ARCHIVED - Making a Very Fine Point
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November 06, 2006— Ottawa, Ontario
Researchers at the NRC National Institute for Nanotechnology (NINT) have developed the sharpest tip ever known – the size of a single atom.
The single atom tip needle will be used as a probe in scanning tunneling microscopy (STM). It was created by Drs. Mohamed Rezeq, Jason Pitters and Bob Wolkow whose paper about the achievement was recently published in the Journal of Chemical Physics.
NINT research: a team effort
Like most groups at NINT, the team behind this development included researchers from both NRC and the University of Alberta. Dr. Bob Wolkow is a principal investigator with NINT, a professor of physics at the University, and an NRC alumnus. Dr. Jason Pitters is a NINT Research Council Officer and Dr. Mohamed Rezeq is a Post-Doctoral Fellow.
Pointing out a new method for making probes
Previously, STM probes might have had single crystal tips measuring a few nanometres (a nanometre is one millionth of a millimetre), but these were usually formed accidentally. There existed no reliable way to produce tips that small. The method developed by the NINT team is the first to provide a well-controlled technique for making extremely sharp tips with a radius of curvature less than a nanometre – making it the sharpest probe tip ever created.
The tip is made with tungsten. Tungsten is a very hard metal with an extremely high melting point. It is used in microelectronics, light bulb filaments and very strong alloys for cutting and drilling tools.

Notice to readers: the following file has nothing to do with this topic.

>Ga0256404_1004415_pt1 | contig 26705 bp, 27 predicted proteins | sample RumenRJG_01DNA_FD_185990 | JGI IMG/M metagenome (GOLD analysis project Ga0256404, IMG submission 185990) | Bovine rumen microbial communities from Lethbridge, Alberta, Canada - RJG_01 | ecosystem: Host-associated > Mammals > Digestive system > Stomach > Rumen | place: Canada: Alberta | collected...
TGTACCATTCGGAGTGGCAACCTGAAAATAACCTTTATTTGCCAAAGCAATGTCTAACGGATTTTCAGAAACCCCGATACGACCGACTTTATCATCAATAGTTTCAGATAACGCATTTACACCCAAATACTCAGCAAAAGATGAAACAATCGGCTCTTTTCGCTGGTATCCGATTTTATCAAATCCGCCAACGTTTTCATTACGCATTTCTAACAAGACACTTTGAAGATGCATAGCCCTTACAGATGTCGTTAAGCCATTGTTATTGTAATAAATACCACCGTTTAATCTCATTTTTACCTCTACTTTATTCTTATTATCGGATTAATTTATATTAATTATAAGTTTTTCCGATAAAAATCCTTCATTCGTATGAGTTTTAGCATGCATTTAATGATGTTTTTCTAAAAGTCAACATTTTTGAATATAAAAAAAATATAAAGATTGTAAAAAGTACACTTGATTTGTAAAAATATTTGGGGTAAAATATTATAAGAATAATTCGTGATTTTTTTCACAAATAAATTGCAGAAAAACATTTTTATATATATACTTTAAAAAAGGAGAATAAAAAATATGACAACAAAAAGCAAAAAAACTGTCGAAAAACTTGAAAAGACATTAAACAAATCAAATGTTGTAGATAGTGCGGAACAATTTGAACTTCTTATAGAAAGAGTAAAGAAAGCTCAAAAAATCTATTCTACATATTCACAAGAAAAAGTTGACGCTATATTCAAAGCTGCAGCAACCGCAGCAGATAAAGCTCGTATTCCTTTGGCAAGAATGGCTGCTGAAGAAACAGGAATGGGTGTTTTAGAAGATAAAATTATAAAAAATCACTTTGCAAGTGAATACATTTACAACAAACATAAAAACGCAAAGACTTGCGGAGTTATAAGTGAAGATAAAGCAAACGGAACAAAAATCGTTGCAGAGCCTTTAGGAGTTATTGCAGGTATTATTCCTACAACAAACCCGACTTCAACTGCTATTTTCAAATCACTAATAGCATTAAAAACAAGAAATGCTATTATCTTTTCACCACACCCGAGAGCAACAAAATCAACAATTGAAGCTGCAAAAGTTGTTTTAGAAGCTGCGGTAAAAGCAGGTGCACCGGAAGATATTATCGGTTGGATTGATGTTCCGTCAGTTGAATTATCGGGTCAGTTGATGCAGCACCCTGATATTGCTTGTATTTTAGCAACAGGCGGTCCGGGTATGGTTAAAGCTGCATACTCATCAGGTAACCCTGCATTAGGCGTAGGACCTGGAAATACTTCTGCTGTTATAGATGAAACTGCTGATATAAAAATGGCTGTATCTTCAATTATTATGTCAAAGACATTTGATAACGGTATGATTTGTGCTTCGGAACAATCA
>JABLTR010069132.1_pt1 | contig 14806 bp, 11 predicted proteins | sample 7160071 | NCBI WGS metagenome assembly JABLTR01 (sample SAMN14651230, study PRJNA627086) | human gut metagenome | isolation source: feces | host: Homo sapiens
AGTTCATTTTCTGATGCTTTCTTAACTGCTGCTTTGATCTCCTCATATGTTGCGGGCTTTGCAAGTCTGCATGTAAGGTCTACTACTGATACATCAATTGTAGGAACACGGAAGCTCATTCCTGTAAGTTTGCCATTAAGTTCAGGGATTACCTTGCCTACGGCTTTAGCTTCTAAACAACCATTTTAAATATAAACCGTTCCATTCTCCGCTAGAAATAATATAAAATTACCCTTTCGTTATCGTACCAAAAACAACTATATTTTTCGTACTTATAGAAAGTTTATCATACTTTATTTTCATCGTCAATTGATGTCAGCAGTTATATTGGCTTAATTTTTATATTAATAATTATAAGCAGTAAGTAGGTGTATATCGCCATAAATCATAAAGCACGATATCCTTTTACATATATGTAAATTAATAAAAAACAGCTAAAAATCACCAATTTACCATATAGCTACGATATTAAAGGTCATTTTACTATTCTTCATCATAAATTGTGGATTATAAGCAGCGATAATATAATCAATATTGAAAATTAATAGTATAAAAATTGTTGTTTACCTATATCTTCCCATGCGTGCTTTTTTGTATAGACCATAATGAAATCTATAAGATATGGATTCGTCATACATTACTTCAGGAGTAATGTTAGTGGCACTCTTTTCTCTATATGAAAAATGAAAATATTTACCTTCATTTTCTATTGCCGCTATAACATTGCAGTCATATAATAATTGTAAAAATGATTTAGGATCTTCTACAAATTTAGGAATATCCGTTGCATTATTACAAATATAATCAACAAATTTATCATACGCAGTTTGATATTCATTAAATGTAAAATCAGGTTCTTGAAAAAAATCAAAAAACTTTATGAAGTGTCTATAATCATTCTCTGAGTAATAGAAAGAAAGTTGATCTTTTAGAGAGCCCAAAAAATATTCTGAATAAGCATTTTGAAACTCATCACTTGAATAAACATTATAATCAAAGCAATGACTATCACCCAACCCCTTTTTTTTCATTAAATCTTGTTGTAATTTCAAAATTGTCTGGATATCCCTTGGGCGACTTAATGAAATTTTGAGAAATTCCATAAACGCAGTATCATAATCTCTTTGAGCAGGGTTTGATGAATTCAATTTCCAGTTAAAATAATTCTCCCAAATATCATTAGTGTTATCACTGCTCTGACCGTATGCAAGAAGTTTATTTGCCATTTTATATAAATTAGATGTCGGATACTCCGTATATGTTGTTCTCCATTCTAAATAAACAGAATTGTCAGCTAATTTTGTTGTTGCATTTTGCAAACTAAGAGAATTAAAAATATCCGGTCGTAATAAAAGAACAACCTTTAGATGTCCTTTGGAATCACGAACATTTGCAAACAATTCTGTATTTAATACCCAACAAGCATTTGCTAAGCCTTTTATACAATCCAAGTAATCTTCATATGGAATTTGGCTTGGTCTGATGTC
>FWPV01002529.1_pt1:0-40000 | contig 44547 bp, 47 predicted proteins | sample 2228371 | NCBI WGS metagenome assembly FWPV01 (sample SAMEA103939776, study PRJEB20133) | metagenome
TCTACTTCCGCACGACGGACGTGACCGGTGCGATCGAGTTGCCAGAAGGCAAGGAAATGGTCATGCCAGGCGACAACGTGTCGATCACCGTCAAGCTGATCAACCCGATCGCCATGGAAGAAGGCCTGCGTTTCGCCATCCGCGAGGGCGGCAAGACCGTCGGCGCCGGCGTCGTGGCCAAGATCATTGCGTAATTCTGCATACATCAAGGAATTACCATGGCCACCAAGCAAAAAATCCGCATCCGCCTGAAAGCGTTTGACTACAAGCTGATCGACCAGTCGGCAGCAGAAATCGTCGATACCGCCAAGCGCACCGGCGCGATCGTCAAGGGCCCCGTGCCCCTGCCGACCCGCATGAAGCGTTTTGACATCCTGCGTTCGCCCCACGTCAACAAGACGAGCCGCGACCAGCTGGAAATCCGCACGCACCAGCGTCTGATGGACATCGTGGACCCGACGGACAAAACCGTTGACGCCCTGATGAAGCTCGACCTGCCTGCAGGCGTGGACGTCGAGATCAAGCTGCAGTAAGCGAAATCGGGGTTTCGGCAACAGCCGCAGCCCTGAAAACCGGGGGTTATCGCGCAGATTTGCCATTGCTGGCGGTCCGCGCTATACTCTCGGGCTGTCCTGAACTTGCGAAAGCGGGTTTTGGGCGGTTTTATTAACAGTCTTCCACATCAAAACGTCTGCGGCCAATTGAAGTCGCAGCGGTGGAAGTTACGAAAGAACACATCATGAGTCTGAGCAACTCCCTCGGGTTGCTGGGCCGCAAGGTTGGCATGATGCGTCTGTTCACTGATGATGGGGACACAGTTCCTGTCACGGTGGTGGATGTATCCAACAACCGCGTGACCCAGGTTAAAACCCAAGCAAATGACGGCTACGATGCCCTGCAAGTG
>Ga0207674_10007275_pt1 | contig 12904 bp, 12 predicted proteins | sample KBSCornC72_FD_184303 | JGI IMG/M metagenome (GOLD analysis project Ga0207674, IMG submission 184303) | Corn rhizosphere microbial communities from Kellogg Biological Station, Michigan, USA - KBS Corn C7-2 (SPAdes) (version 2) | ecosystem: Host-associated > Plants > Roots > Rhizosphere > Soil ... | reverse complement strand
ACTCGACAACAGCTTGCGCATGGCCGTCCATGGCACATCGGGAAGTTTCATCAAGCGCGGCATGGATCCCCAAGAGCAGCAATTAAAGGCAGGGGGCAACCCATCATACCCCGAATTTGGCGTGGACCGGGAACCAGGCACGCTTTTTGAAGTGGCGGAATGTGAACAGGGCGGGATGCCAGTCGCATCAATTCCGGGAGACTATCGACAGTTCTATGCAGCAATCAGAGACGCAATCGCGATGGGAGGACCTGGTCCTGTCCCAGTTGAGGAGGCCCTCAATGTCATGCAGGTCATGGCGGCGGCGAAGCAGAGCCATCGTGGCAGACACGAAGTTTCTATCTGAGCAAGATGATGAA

Creating the tiny tip was no easy task. Such a small arrangement of tungsten atoms is very unstable and the atoms can simply shift out of position. As Dr. Wolkow describes, it's like a sand pile: "You can't make it arbitrarily pointy. If you try to pile on more sand, it flows down and makes a more blunt pile. Metal atoms do the same thing."
A single atom-thick coating of nitrogen near the peak of the atom pile stabilizes the pyramid-shaped tip. Once coated, the tip is quite stable and can withstand temperatures of 900°C and a full-day exposure to normal atmospheric pressure.
Improving the performance of microscopy probes
Scanning tunneling microscopy involves scanning an electrical probe over a surface to detect the electric current flowing between the point of the probe and the surface. This allows scientists to visualize the electron density of the object being scanned.
The nano-tips have been successfully tested in STM applications. The new tips may potentially be used in other microscopy techniques as well, including atomic force microscopes, magnetic force microscopes, or any scanning probe technique. The probe is also a potential electron source for scanning electron microscopes and transmission microscopes.
Dr. Wolkow believes this new probe could improve the performance of scanning and transmission electron microscopes: "If this works... it would be like taking a modest car and making it go like a race car by just changing its spark plugs. We would take a conventional electron microscope, put in one of our tips as the electron source and render the microscope instantly improved and capable of finer resolution."
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|NINT's sharp team: Dr. Rezeq (seated) with Drs. Pitter and Wolkow (from left to right)|
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